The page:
Few get to meet their heroes. Even fewer get to portray them.
But Riverhead High School graduate Connor Hanwick, who considers The Velvet Underground “the greatest of all-time, hands down,” is set to appear as Lou Reed in future episodes of HBO’s new series “Vinyl,” which debuted Sunday night.
“Being that I’ve been completely obsessed with the guy since I was 15 years old, I was like, ‘This is kind of unreal,’” the 29-year-old musician turned actor told the News-Review. “I’ve essentially been studying the guy since I was a teenager.”
“Vinyl” chronicles a record-label president played by Bobby Cannavale as he navigates the evolving rock ‘n’ roll scene of 1970s New York, complete with sex, drugs and plenty of dancing to that fine, fine music. A number of high-profile names are behind the show, including legendary filmmaker Martin Scorsese and Rolling Stones frontman Mick Jagger.
Mr. Hanwick, who acknowledges that his role on the series is “not pivotal to the narrative,” first appears as the Velvet Underground singer in the series’ second episode, which airs next Sunday, Feb. 21. He explained how the iconic rocker, who exploded on the scene five decades ago and remained relevant as a solo artist until his death in 2013, gets introduced.
“Lou comes in pretty early in the series where [the main character] is kind of younger, just getting his start, becoming exposed to the [Andy] Warhol scene and the Factory,” he said. “You can’t really have a show about New York rock and roll and not include Lou Reed.”
Most of Mr. Hanwick’s screen time involves music performances, both during the legend’s solo career circa “Berlin” and in flashbacks to The Velvet Underground years.
It’s fitting that music is central to the small role Mr. Hanwick, a musician with no prior acting experience, plays in the series. Known mostly for his time as a drummer and later guitarist with Brooklyn indie rock band The Drums, Mr. Hanwick has been a working, touring musician for several years. In fact, he said he got the gig because one of the show’s producers had been following The Drums and reached out to Mr. Hanwick’s publisher one day “out of the blue.”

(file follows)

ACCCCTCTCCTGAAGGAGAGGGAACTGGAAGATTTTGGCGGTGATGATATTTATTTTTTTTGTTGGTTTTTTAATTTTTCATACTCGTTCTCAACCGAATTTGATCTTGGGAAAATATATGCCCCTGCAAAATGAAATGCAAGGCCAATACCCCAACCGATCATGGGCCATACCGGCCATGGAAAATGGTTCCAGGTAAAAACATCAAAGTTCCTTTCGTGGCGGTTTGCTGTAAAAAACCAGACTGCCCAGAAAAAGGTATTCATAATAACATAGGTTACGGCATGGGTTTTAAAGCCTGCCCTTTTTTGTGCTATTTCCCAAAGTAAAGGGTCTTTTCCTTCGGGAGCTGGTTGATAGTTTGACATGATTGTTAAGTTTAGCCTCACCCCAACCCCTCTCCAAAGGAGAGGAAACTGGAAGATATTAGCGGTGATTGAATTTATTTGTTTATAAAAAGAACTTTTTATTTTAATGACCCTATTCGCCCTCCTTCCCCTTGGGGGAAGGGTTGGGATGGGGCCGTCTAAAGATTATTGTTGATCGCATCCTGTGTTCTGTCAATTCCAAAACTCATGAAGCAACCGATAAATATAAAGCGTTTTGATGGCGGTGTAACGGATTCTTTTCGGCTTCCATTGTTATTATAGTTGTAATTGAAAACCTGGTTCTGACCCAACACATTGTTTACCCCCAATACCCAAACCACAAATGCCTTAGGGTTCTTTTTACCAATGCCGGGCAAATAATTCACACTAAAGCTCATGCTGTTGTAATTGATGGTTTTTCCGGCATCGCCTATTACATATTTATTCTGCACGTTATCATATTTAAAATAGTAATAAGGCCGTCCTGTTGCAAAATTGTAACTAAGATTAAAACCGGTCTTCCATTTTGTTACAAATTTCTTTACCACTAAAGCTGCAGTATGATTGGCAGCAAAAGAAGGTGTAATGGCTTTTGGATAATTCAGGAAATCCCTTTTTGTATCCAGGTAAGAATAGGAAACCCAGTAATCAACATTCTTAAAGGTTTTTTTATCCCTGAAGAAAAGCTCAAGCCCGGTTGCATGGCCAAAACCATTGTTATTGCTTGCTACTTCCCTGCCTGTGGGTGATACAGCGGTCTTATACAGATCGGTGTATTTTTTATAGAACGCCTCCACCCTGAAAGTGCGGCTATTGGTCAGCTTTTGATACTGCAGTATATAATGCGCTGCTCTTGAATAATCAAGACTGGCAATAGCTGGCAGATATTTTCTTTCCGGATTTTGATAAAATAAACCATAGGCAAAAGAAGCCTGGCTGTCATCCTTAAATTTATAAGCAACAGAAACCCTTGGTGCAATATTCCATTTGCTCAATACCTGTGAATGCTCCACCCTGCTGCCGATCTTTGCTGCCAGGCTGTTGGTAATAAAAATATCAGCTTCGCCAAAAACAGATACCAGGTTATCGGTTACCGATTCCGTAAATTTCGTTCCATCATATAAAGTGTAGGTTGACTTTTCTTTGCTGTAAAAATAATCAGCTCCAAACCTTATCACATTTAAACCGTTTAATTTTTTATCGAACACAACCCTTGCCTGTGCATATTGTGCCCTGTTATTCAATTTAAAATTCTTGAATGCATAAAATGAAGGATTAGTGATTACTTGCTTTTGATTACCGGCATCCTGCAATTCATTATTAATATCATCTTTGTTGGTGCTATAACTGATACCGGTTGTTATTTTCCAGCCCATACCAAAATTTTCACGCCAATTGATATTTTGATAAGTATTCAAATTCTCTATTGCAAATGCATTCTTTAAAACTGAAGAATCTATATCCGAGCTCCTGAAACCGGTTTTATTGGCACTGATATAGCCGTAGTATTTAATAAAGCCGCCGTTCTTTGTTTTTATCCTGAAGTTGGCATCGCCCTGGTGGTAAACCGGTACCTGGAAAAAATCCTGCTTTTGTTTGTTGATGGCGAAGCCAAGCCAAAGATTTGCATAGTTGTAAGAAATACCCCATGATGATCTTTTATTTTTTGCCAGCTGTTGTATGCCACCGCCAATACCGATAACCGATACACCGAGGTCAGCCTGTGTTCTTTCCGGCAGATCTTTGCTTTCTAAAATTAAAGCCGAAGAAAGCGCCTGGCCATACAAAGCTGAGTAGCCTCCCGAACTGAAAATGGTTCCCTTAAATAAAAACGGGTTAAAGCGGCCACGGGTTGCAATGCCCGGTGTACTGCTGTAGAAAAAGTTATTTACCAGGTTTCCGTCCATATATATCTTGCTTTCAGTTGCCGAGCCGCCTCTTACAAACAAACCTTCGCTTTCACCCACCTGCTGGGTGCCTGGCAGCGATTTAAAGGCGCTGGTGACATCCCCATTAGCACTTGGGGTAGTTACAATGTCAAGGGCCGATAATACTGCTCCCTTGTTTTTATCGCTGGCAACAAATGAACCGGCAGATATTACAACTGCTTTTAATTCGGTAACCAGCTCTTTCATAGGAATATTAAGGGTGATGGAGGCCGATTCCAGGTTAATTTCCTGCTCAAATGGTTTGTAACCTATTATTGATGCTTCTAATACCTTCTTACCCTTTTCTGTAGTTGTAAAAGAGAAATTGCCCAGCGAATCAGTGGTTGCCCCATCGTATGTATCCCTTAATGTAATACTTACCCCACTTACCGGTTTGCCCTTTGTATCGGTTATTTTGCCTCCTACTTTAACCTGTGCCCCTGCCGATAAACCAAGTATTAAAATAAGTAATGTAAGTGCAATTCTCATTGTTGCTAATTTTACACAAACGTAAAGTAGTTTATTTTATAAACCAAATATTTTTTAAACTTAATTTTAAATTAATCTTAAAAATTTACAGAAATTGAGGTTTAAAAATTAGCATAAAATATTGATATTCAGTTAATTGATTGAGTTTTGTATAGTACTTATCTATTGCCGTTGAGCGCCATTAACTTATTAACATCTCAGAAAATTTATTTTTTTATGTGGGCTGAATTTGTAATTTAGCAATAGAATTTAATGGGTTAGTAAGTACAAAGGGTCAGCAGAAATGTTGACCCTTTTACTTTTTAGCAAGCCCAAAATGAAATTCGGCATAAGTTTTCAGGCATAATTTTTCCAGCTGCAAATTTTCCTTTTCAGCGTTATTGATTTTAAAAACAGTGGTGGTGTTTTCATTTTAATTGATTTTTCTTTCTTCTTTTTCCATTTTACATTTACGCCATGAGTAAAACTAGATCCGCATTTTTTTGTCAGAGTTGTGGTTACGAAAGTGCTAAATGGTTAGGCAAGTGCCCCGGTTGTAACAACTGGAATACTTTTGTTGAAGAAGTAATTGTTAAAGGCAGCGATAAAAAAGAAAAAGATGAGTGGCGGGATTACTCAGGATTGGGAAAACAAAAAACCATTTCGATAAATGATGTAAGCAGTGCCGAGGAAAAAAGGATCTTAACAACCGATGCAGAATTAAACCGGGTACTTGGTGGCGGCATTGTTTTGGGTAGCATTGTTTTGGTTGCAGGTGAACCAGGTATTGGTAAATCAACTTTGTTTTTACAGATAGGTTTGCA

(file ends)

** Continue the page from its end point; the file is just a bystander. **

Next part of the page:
One of the most important aspects of Mr. Hanwick’s role was capturing Mr. Reed’s on-stage energy and swagger, though he did not perform the music used in the episodes. He met with members of the show’s crew to study clips from past performances, though he admits he was already something of an expert on the topic.
Mr. Hanwick’s knowledge shows in the way he describes the “Walk on the Wild Side” singer with energy, passion and a lingering sense of boyish amazement. He cites “Coney Island Baby” as the finest song in Mr. Reed’s massive catalogue, and argues that his work in the 1980s is underrated.
“I kind of internalized a lot of the nuances of his demeanor and his physicality just from having seen every video that exists on the Internet of the guy over the course of the past 10 or so years,” he said.
Mr. Hanwick also learned the guitar parts to songs included in his scenes. During rehearsals, Sonic Youth’s Lee Ranaldo — another “teenage icon” of Mr. Hanwick’s — provided feedback to help ensure the show’s fidelity to its source material.
“We’d be doing a rehearsal, and we would be playing the song,” Mr. Hanwick said. “In between, Lee would come up to me and say, ‘Lou was really cocky at this period. He had his chest out. He thought he was hot stuff.’ So they were really adamant about it.”
Most of the filming and production happened in New York City, where Mr. Hanwick, who graduated from Riverhead high school in 2005, lives. He praised the show’s crew for its hard work to honor a key part of modern music history.
After viewing the first episode at a premiere last week, Mr. Hanwick offered an early review: “It’s fantastic.”
“It’s loud, it’s chaotic, it’s crazy and it’s capturing such a cool time in New York and rock history,” he said of the show. “It’s hard for it not to be incredible.”
For now, Mr. Hanwick, the son of former Riverhead High School band director Lee Hanwick, will return to his work as a musician producing records. After all, he never planned to go into acting, and even in this show, he spends most of his time performing. But if all goes well, we could see him on the screen again.
“If Lou comes back in season 2, I’m definitely up for that,” he laughed.
Caption: Connor Hanwick, left, plays guitar during a Drums show in New York City in 2011 (Credit: John Neely, Riverhead News-Review). Lou Reed, right, performing at the Conspiracy of Hope concert on June 15, 1986 in East Rutherford, NJ. (Credit: Steven Toole, Wikimedia).